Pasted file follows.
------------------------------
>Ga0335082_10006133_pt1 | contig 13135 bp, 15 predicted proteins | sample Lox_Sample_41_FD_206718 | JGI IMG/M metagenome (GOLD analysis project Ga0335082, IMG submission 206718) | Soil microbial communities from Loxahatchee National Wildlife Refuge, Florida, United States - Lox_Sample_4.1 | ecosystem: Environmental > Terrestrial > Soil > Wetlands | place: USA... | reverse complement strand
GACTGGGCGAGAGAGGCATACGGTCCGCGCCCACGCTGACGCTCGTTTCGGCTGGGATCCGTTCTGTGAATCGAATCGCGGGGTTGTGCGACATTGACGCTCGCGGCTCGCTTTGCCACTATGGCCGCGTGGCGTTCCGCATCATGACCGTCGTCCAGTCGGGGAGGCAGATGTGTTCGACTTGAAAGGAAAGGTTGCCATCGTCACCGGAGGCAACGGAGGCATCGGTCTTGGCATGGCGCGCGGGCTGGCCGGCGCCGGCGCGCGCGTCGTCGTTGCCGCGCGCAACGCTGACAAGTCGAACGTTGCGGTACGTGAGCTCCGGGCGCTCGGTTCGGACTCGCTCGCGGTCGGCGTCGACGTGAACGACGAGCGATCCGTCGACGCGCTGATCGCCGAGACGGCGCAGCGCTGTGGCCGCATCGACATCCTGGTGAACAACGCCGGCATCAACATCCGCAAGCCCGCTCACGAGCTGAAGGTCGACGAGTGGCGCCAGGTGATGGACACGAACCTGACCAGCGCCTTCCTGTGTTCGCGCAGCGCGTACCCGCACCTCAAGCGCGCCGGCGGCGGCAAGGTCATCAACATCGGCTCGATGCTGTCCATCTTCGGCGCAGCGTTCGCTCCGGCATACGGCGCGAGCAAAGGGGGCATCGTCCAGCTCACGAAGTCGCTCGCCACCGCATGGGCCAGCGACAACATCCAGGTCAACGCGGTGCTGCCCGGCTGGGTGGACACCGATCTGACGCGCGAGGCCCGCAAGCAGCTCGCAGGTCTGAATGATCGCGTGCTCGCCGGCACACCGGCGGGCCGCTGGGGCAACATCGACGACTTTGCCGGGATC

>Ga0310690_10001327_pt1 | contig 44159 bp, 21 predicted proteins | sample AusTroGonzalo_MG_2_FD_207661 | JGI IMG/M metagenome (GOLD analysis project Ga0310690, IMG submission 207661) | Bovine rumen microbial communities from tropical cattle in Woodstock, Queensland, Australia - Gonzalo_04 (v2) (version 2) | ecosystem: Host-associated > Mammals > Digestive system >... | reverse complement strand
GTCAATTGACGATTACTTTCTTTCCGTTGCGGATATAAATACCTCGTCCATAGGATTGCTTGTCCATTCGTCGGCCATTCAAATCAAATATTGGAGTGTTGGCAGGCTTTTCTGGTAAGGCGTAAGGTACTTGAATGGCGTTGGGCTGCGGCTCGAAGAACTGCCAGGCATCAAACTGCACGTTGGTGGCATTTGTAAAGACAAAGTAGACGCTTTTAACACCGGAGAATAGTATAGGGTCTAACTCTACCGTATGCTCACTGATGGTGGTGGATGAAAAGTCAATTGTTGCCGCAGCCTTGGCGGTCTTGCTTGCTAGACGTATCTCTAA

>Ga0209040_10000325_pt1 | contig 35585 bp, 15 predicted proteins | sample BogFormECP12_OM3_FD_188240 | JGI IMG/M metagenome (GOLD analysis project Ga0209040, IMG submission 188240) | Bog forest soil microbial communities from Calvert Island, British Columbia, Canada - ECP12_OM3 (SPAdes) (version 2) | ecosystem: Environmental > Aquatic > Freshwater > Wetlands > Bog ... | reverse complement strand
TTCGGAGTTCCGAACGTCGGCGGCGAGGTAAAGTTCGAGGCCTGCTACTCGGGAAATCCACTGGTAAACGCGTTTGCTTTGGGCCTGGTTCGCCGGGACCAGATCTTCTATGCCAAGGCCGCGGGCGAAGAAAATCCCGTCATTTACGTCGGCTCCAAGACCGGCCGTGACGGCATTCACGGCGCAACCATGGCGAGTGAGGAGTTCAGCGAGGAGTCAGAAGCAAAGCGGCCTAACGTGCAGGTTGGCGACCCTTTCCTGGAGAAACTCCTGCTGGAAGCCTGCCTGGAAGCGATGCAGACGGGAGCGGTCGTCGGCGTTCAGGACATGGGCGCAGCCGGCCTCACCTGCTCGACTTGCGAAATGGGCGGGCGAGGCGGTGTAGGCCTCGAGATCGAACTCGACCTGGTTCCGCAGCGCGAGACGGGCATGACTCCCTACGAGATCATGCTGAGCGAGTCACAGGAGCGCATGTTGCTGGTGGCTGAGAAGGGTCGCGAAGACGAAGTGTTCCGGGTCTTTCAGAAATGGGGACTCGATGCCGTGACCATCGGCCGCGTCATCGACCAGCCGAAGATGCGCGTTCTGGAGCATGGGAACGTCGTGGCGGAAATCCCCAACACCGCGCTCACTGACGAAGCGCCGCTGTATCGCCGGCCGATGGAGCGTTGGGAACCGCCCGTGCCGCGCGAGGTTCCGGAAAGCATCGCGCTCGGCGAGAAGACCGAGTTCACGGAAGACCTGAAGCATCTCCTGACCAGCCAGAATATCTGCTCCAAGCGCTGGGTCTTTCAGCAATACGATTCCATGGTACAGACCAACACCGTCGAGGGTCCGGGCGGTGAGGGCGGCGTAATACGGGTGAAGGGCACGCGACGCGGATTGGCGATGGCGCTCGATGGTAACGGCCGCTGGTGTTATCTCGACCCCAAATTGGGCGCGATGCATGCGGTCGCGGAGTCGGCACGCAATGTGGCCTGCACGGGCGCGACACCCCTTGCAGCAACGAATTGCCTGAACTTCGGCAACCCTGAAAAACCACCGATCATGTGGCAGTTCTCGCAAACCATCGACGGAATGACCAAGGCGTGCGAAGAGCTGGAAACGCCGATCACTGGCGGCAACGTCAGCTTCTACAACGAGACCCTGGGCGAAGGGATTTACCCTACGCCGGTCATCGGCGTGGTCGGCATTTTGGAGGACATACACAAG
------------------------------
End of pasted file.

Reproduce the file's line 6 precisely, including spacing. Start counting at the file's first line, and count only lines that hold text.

TTCGGAGTTCCGAACGTCGGCGGCGAGGTAAAGTTCGAGGCCTGCTACTCGGGAAATCCACTGGTAAACGCGTTTGCTTTGGGCCTGGTTCGCCGGGACCAGATCTTCTATGCCAAGGCCGCGGGCGAAGAAAATCCCGTCATTTACGTCGGCTCCAAGACCGGCCGTGACGGCATTCACGGCGCAACCATGGCGAGTGAGGAGTTCAGCGAGGAGTCAGAAGCAAAGCGGCCTAACGTGCAGGTTGGCGACCCTTTCCTGGAGAAACTCCTGCTGGAAGCCTGCCTGGAAGCGATGCAGACGGGAGCGGTCGTCGGCGTTCAGGACATGGGCGCAGCCGGCCTCACCTGCTCGACTTGCGAAATGGGCGGGCGAGGCGGTGTAGGCCTCGAGATCGAACTCGACCTGGTTCCGCAGCGCGAGACGGGCATGACTCCCTACGAGATCATGCTGAGCGAGTCACAGGAGCGCATGTTGCTGGTGGCTGAGAAGGGTCGCGAAGACGAAGTGTTCCGGGTCTTTCAGAAATGGGGACTCGATGCCGTGACCATCGGCCGCGTCATCGACCAGCCGAAGATGCGCGTTCTGGAGCATGGGAACGTCGTGGCGGAAATCCCCAACACCGCGCTCACTGACGAAGCGCCGCTGTATCGCCGGCCGATGGAGCGTTGGGAACCGCCCGTGCCGCGCGAGGTTCCGGAAAGCATCGCGCTCGGCGAGAAGACCGAGTTCACGGAAGACCTGAAGCATCTCCTGACCAGCCAGAATATCTGCTCCAAGCGCTGGGTCTTTCAGCAATACGATTCCATGGTACAGACCAACACCGTCGAGGGTCCGGGCGGTGAGGGCGGCGTAATACGGGTGAAGGGCACGCGACGCGGATTGGCGATGGCGCTCGATGGTAACGGCCGCTGGTGTTATCTCGACCCCAAATTGGGCGCGATGCATGCGGTCGCGGAGTCGGCACGCAATGTGGCCTGCACGGGCGCGACACCCCTTGCAGCAACGAATTGCCTGAACTTCGGCAACCCTGAAAAACCACCGATCATGTGGCAGTTCTCGCAAACCATCGACGGAATGACCAAGGCGTGCGAAGAGCTGGAAACGCCGATCACTGGCGGCAACGTCAGCTTCTACAACGAGACCCTGGGCGAAGGGATTTACCCTACGCCGGTCATCGGCGTGGTCGGCATTTTGGAGGACATACACAAG